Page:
An important achievement she had while staying with the Himba was gaining knowledge of their livestock care and pastoral traditions. Tippi watched and occasionally assisted in the driving of cows and goats, learning the significance of these animals in the Himba's culture. The experience also further strengthened her natural ability to care for animals, both wild and domesticated.

image of cowsWilliam Edge, Shutterstock

Tippi's life caught the public eye

Tippi's extraordinary life garnered global media attention thanks to her parents sharing her footage. The 1997 film "Le Monde Selon Tippi" showcased her incredible interactions with African wildlife, and she followed that with her own book series called "Tippi: My Book of Africa," which detailed her adventures.

Direct view on Plains zebra stallionMartin Mecnarowski, Shutterstock

A Discovery Channel star

In 2004, Tippi hosted a six-part wildlife documentary series for the Discovery Channel, sharing her distinct outlook on wildlife and environmental preservation with a wider audience. The crazy part? She was only 13 years old when she was offered this project. 

Elephant Against the Backdrop of a Savannah HillDaria Aleshina, Shutterstock

"Around the World with Tippi"

Jean-Pierre Dutilleux and Tippie's mom Sylvie Robert produced a series on Discovery Kids tracking Tippi's journeys investigating animal environments and interacting with indigenous communities. The show aimed to educate young viewers on the natural world's diversity and conservation. Tippi's unique childhood, interactions with animals, and admiration for indigenous cultures was an instant hit with audiences.

Chief Raoni Metuktire, Jean-Pierre DutilleuxAndreas Rentz, Getty Images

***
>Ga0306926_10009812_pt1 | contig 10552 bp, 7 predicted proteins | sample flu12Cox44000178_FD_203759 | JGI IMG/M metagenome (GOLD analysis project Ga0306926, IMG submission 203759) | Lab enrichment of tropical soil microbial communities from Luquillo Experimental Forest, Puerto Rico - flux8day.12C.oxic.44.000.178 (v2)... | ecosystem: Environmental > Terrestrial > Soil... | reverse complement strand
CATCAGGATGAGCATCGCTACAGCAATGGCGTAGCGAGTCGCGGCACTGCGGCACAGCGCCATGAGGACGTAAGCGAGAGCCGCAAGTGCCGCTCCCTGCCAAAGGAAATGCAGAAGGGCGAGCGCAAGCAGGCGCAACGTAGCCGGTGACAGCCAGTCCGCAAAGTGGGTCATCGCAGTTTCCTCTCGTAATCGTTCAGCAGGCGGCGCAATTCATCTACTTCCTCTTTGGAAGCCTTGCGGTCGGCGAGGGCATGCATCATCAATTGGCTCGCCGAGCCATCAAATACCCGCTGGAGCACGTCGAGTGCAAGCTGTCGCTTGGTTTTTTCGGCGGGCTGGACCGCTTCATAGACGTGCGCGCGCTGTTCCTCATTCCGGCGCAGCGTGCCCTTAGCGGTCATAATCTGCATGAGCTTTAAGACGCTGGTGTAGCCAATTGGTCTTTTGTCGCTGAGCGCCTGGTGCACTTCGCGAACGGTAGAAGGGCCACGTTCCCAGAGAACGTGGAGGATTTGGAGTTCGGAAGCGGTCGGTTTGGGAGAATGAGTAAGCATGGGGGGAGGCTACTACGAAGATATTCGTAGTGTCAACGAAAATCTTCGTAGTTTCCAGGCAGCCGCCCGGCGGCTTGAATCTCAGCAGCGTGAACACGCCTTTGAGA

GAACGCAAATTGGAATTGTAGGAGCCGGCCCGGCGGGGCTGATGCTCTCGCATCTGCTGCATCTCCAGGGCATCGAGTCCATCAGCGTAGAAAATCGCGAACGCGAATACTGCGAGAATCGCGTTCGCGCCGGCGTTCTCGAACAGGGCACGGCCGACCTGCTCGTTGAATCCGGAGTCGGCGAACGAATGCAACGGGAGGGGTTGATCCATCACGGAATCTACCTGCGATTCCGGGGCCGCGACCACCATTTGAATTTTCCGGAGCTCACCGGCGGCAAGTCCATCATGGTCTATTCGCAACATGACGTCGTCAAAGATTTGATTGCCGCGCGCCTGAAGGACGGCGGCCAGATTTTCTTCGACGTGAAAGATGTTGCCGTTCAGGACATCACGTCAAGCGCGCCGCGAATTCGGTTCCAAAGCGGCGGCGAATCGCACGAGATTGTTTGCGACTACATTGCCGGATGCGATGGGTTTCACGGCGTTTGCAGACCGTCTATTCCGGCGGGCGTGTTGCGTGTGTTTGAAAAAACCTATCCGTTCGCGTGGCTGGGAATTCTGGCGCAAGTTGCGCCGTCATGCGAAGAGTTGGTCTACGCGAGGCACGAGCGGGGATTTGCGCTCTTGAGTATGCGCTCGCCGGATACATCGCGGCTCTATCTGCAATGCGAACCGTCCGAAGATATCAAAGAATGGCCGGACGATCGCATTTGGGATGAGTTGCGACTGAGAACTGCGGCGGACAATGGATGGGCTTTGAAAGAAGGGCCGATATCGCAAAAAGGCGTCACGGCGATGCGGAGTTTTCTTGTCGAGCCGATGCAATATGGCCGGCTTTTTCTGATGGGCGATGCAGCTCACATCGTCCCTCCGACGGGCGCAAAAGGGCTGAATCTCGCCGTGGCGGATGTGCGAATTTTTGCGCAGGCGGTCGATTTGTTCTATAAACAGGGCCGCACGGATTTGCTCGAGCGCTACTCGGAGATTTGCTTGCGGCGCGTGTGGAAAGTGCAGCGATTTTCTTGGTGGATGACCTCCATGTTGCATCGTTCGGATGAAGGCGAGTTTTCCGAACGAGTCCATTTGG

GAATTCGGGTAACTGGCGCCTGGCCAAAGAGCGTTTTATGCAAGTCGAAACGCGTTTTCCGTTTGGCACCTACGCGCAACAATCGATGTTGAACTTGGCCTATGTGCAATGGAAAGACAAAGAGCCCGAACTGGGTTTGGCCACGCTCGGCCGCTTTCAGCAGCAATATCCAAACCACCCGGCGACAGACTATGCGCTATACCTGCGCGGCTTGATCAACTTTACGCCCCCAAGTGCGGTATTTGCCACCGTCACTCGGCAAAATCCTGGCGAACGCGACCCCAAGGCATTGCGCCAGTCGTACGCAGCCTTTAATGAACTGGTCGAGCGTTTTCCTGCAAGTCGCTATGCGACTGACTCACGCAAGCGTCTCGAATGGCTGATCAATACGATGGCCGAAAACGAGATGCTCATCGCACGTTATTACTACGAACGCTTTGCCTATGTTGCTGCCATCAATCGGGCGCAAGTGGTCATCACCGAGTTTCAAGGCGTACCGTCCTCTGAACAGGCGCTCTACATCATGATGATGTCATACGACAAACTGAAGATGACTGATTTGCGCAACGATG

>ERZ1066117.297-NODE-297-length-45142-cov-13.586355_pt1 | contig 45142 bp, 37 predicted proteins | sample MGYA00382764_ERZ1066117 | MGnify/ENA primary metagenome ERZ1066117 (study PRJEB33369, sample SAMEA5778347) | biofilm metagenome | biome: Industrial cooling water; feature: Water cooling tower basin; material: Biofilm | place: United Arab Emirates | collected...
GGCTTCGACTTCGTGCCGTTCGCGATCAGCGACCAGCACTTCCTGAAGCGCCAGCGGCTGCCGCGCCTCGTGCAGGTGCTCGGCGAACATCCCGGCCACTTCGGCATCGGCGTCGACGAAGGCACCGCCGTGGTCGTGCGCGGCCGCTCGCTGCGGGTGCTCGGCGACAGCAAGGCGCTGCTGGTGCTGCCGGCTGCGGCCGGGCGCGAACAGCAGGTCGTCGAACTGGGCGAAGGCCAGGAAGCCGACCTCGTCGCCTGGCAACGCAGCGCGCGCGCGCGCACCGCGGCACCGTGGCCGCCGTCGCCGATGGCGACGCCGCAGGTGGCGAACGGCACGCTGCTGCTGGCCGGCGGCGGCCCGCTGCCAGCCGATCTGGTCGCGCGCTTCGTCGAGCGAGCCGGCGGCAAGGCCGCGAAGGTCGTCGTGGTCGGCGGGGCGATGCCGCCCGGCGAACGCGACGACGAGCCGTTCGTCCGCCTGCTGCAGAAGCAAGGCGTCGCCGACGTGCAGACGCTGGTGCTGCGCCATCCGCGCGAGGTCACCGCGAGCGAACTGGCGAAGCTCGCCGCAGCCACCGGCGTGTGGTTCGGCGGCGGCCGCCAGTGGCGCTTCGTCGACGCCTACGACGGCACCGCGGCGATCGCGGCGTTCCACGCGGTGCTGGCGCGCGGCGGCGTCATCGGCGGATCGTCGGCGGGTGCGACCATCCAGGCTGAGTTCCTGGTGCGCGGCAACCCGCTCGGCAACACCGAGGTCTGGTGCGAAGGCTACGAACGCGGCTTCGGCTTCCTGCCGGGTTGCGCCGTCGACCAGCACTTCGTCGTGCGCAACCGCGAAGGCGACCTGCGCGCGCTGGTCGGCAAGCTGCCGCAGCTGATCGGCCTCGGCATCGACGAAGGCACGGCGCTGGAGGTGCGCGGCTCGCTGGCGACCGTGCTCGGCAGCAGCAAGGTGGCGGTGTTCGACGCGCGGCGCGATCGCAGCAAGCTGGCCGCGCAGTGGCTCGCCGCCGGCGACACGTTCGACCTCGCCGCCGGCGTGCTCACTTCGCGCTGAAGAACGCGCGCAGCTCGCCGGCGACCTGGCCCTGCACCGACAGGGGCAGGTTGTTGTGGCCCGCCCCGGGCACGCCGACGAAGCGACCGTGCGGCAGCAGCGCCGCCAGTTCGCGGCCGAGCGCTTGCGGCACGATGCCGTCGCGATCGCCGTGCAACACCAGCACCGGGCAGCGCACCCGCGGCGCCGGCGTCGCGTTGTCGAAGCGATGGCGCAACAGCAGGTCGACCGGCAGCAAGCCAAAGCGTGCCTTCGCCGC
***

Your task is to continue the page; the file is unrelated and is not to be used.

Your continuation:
The Kenya trip

An important moment in the series was when Tippi traveled to Kenya, where she engaged with conservationists and discussed initiatives to protect vulnerable species. She also visited places such as India and Thailand, highlighting different ecosystems and the difficulties they encounter in terms of wildlife preservation efforts. The series combined breathtaking wildlife footage with Tippi's own experiences and reflections, and her viewpoints were always admirable and educational.

Safari DriveDaria Aleshina, Shutterstock

Still, her life was not without controversy

Although Tippi's story was captivating, it still had its fair share of controversy. Critics doubted if it was safe or ethical to let a child have such intimate encounters with possibly hazardous animals. Concerns were brought up regarding the potential dangers of letting a little girl near such dangerous creatures, and whether such interactions could influence other kids to participate in similar risks.

Ring-tailed lemur eating out of a persons handRoland Allens, Shutterstock

There were mixed reactions to her film

Her biggest critics argued that even if humans are familiar with wild animals, they still remain unpredictable and could lash out at any time. The sight of Tippi riding an ostrich or playing with a leopard elicited mixed reactions of amazement and unease.

lion cubCreative Wright, Shutterstock

The positive side

One viewer said, "This child grew up loving and understanding nature and the mysteries of life. More education than a book can teach you. With help and time, she can learn to communicate with humans as well. Don't judge her parents harshly; they gave her a life long experience she will always treasure."

Gigantic African Elephant roaming in the grasslandsHaneen Lone, Shutterstock

The negative side

"I'm all for being one with nature. I LOVE nature...but I also recognize that many animals are dangerous. They are wild—their instinct for preservation means they eat to survive. I'm a parent, but I could never expose my daughter to these dangers. This is one very lucky little girl; if her 'playmates' were truly hungry, she'd have been lunch," said another viewer.

Giraffe in Kruger National park, South AfricaPACO COMO, Shutterstock

The ethics behind filming native tribes

Additionally, there were ethical issues regarding the way indigenous people were depicted. Some people believed that recording and sharing the experiences of the San Bushmen and Himba people, especially from the perspective of a young outsider, might be viewed as exploitative or oversimplified. It brought up concerns regarding the approval and representation of these groups in a manner that honors their self-respect and independence.

Hamar ladies in their village during a bull jump ceremonyHenk Bogaard, Shutterstock